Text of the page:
Okay, I thought. Here’s what I don’t have. I don’t have a mother, or a lover, or a phone, or any fucking clue of why I’m here, where I’m going next, or what any of this means.
Kim Wright, The Canterbury Sisters
When Che receives her mother’s ashes, there is a note attached, a last request: take the ashes to Canterbury, “It is never too late for healing.” Che would have ignored the note, except that her boyfriend had also sent a note. He was breaking up with her and would call her to work out the details. So, to fulfill her mother’s last wishes and to avoid the inevitable conversation with her now ex-boyfriend, Che books a flight to London. When her private tour guide becomes ill, Che finds herself on a pilgrimage (run by Broads Abroad) going from London to Canterbury with eight other women. In the tradition of The Canterbury Tales, each woman is to tell a “love story,” whether true or fictional. Through the pilgrimage and the stories, Che finds the healing that her mother wanted for her.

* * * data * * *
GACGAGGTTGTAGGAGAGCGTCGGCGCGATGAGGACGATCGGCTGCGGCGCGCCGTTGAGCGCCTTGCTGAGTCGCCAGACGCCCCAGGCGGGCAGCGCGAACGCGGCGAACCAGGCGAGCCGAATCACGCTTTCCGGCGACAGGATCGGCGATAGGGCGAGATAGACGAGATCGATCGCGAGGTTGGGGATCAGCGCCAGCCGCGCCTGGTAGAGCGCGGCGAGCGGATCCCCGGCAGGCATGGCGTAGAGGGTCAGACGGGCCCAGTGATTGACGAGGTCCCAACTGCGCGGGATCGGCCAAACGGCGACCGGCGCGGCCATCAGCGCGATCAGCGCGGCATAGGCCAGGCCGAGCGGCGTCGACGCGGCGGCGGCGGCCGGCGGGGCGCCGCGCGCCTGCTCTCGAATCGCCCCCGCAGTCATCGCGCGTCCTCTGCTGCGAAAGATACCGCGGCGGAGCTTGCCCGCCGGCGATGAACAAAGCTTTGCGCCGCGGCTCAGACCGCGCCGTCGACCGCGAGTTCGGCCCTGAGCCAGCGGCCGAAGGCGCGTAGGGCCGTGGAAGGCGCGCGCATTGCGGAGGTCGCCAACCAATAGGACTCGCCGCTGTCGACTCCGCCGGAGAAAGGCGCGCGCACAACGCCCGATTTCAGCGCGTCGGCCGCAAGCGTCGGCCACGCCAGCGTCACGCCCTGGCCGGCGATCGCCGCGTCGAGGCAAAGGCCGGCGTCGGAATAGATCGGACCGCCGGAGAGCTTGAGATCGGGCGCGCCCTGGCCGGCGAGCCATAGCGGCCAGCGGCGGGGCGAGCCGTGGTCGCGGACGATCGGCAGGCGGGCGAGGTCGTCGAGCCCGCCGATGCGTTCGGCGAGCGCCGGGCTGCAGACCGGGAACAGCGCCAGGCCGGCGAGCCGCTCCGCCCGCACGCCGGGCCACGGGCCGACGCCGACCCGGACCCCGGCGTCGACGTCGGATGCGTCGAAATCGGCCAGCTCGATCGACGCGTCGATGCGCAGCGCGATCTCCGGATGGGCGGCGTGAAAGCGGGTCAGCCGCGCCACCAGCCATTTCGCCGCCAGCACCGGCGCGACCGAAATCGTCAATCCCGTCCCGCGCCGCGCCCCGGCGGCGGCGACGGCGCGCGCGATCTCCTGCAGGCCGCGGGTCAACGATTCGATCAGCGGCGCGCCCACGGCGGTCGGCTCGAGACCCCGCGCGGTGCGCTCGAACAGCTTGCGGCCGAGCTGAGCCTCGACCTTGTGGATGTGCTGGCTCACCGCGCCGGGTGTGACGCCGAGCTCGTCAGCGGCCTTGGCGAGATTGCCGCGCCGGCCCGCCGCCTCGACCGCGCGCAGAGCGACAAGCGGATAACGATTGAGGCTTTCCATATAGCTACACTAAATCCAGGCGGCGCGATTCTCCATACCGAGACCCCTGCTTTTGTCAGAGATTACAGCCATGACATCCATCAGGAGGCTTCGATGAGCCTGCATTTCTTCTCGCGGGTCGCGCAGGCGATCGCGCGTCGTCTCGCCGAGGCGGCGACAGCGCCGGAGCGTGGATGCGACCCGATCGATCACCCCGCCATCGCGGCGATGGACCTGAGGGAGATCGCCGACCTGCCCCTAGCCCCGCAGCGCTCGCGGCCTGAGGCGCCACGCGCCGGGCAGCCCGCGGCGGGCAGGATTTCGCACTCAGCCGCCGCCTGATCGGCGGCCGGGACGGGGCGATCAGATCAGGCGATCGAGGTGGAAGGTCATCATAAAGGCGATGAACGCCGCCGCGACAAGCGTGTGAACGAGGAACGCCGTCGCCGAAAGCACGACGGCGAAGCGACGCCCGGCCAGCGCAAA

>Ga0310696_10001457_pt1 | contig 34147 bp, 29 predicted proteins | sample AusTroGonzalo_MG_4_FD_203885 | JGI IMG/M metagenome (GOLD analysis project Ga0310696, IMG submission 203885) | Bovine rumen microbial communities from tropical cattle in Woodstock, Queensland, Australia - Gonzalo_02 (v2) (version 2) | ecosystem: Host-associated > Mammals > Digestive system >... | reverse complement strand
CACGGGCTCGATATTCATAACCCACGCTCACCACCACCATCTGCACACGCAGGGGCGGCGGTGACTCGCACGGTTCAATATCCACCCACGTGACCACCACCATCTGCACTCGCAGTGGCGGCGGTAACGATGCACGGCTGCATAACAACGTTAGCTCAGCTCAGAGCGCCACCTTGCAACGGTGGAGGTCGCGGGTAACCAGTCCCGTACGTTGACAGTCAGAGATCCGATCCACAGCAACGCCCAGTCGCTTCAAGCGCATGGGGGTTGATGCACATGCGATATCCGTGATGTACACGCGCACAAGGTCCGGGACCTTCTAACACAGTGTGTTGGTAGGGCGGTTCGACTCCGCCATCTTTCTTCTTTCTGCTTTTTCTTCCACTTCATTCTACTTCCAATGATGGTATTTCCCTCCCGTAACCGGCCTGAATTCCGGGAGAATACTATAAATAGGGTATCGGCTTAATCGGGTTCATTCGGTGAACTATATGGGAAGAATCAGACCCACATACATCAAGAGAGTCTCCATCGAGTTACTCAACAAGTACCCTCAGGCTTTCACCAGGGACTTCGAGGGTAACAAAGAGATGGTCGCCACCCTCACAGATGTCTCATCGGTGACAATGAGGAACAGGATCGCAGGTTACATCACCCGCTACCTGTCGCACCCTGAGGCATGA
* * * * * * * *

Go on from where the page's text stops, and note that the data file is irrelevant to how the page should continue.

The Canterbury Sisters by Kim Wright gave me the same pleasure that I associate with the sight of a well-planned, well-maintained garden. There was the pleasure of the description of the walk to Canterbury, based upon Wright’s own experiences. There was the pleasure of the skillful writing.The description of Che’s mother’s ashes in the zip lock bag and then in the fish and chips bag is wonderful, both amusing and touching. The women’s stories and the narration of their experiences on the trip gave me insight into the lives of women and their complexities. Che is a bit snooty and at the same time vulnerable, making her an appealing character. My only major criticism is that part of the ending seemed contrived.
I rarely read non-genre –science fiction, mystery, fantasy– fiction. I’m not sure it is in my true nature. But, this novel does make me want to read more novels by Kim Wright.